Photo credit: Images_of_money
Over the last 30 years, the UK has become one of the most unequal countries in the developed world. The growing divide between the richest and poorest in society is increasingly recognised as a key driver of global economic, social and environmental crisis, but politicians are still reluctant to engage with the subject. nef’s research analyses the economic, social and environmental causes of economic inequality, and its consequences.
- Studies have shown that beyond a Gini coefficient of around 0.3 inequality becomes corrosive for society.
- The UK's Gini coefficient increased from 0.26 in 1979 to to 0.36 today.
- The top 10 per cent of the population now earn, on average, more than four times that of the bottom 10 per cent.
Publication // November 2, 2011
Economic inequality is a hot topic. Most people are now aware that the rich have got richer, leaving everyone else with less to share. However, most do not know why the situation has got so bad and what to do about it. Tax is the obvious remedy, but in the current context where demands are growing on shrinking public resources, this is not a realistic possibility.More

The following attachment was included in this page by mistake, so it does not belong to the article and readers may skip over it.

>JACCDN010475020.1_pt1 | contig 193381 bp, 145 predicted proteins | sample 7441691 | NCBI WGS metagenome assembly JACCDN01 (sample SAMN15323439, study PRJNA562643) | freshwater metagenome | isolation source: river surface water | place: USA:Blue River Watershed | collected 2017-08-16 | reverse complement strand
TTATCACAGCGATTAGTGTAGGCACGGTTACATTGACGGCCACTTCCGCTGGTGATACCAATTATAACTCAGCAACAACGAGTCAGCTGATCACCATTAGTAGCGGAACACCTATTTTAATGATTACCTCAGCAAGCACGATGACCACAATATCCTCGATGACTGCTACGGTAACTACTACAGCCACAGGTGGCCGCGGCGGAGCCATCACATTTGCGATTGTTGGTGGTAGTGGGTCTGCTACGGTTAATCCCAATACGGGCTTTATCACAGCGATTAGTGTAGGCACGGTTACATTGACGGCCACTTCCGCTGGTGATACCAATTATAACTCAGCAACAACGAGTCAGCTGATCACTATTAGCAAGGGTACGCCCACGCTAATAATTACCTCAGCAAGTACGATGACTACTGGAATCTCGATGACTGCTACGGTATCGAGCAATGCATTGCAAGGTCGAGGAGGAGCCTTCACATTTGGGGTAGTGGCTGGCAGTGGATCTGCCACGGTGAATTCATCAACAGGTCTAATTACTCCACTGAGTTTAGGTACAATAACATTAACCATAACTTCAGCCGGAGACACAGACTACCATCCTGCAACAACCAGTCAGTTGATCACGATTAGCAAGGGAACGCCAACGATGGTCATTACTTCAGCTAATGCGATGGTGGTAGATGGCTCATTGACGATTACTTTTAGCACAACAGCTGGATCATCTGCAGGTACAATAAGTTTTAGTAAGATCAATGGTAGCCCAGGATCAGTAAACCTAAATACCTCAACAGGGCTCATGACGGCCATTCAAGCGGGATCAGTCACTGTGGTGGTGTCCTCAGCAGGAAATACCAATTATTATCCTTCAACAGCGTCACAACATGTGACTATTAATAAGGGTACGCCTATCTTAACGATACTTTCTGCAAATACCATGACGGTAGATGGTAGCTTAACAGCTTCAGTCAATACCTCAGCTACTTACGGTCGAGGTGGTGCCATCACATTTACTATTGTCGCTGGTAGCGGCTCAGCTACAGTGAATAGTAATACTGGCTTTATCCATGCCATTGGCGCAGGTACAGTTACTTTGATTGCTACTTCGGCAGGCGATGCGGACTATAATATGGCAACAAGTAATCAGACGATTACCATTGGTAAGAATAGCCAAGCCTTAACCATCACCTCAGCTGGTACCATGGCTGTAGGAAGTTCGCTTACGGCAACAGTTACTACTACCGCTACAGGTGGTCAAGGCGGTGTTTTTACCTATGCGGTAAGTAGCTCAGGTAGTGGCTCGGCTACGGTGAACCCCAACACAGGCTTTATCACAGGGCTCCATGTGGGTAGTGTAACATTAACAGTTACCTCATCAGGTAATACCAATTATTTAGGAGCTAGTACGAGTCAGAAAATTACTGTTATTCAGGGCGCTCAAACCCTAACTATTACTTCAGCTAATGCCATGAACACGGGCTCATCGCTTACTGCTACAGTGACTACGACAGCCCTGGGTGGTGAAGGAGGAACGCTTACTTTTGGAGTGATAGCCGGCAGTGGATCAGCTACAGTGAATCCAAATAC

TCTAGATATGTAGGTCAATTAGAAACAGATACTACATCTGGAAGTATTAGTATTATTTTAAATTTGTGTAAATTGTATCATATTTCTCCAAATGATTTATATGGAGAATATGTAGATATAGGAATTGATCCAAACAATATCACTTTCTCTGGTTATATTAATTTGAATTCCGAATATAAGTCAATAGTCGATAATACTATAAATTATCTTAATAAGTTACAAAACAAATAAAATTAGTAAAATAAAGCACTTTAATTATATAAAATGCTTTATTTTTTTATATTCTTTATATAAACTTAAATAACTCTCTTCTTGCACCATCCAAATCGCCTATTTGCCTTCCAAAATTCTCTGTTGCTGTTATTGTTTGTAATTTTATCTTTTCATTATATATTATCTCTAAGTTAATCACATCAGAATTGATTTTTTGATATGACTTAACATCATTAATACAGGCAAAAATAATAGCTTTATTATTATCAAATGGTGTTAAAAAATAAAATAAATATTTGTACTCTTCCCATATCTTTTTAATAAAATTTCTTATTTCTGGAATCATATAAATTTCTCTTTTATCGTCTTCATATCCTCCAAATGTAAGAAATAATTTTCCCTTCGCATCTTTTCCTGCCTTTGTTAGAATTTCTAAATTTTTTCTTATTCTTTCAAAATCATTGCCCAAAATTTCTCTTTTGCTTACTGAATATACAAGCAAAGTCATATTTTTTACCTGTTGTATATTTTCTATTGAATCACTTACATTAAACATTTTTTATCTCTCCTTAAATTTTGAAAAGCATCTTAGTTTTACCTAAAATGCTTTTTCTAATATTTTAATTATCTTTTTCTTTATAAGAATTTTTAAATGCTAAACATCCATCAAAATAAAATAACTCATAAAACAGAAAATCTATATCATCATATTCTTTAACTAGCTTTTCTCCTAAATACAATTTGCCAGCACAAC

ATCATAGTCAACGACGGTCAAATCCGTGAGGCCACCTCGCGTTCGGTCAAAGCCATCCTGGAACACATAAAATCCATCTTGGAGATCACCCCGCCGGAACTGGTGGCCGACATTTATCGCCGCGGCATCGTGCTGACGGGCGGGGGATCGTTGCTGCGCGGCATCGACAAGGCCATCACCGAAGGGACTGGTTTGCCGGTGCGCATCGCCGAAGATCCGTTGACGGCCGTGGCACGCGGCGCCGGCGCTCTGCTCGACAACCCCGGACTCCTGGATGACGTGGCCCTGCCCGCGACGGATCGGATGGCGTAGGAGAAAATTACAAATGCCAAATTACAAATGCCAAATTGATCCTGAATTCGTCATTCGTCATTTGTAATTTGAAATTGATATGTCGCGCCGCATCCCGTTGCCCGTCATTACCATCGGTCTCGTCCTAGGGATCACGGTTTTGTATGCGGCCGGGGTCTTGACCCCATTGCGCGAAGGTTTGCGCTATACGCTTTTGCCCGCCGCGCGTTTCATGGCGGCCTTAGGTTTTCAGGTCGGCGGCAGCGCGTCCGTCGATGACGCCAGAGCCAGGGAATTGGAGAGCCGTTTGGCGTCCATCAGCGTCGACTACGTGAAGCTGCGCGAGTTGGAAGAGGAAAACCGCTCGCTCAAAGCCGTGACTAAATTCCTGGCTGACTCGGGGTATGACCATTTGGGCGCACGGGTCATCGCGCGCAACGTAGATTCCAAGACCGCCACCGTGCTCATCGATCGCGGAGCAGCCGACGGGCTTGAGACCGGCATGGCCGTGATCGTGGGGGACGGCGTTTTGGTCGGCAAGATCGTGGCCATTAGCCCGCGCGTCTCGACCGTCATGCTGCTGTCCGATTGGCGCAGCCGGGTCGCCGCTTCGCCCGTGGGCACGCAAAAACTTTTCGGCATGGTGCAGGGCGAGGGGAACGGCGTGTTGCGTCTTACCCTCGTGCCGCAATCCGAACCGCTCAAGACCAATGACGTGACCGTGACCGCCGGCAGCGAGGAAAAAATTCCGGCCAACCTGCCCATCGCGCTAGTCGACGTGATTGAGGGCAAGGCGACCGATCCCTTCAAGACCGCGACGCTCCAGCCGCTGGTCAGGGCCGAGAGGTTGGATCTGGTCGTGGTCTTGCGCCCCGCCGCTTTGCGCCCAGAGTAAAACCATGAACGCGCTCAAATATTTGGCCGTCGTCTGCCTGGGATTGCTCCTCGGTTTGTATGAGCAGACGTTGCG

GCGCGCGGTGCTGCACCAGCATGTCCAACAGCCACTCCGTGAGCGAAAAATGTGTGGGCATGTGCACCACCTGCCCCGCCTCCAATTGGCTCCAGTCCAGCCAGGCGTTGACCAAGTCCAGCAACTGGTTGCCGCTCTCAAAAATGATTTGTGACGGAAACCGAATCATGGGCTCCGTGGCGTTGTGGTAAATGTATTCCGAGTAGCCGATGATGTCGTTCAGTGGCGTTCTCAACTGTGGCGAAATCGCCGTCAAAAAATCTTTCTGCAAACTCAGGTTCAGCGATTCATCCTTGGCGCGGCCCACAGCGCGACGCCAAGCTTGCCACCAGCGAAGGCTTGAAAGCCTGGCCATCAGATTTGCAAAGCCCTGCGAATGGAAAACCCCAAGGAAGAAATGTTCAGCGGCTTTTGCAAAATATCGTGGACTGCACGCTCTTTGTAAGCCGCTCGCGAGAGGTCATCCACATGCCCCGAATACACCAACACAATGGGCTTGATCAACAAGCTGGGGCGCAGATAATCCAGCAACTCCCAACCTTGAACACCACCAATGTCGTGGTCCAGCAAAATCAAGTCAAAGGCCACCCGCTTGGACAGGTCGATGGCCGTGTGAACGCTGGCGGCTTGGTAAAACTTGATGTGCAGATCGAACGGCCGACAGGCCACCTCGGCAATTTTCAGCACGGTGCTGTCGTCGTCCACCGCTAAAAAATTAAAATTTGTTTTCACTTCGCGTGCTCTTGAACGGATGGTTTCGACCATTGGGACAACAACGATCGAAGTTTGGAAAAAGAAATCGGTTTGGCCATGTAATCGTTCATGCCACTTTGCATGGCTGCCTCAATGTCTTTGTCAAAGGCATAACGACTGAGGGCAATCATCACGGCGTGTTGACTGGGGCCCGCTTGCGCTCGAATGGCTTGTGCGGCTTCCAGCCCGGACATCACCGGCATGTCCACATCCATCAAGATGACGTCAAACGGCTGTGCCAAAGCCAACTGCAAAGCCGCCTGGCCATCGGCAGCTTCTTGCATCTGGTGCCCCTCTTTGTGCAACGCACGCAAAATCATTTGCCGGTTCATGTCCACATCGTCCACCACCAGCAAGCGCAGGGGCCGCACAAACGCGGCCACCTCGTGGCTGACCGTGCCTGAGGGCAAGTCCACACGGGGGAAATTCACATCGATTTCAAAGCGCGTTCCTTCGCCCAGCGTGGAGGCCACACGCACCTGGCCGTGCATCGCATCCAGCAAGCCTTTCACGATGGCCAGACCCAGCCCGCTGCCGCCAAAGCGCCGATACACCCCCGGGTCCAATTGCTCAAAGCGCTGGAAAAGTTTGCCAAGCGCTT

Publication // October 23, 2011
Inequalitymatters. We often hear politicians talk about ‘tackling poverty’ and the needto improve ‘social mobility’ but economic inequality lies at the heart of boththese phenomena and much more.
Here are ten reasons to care about economic inequality (in no particular order):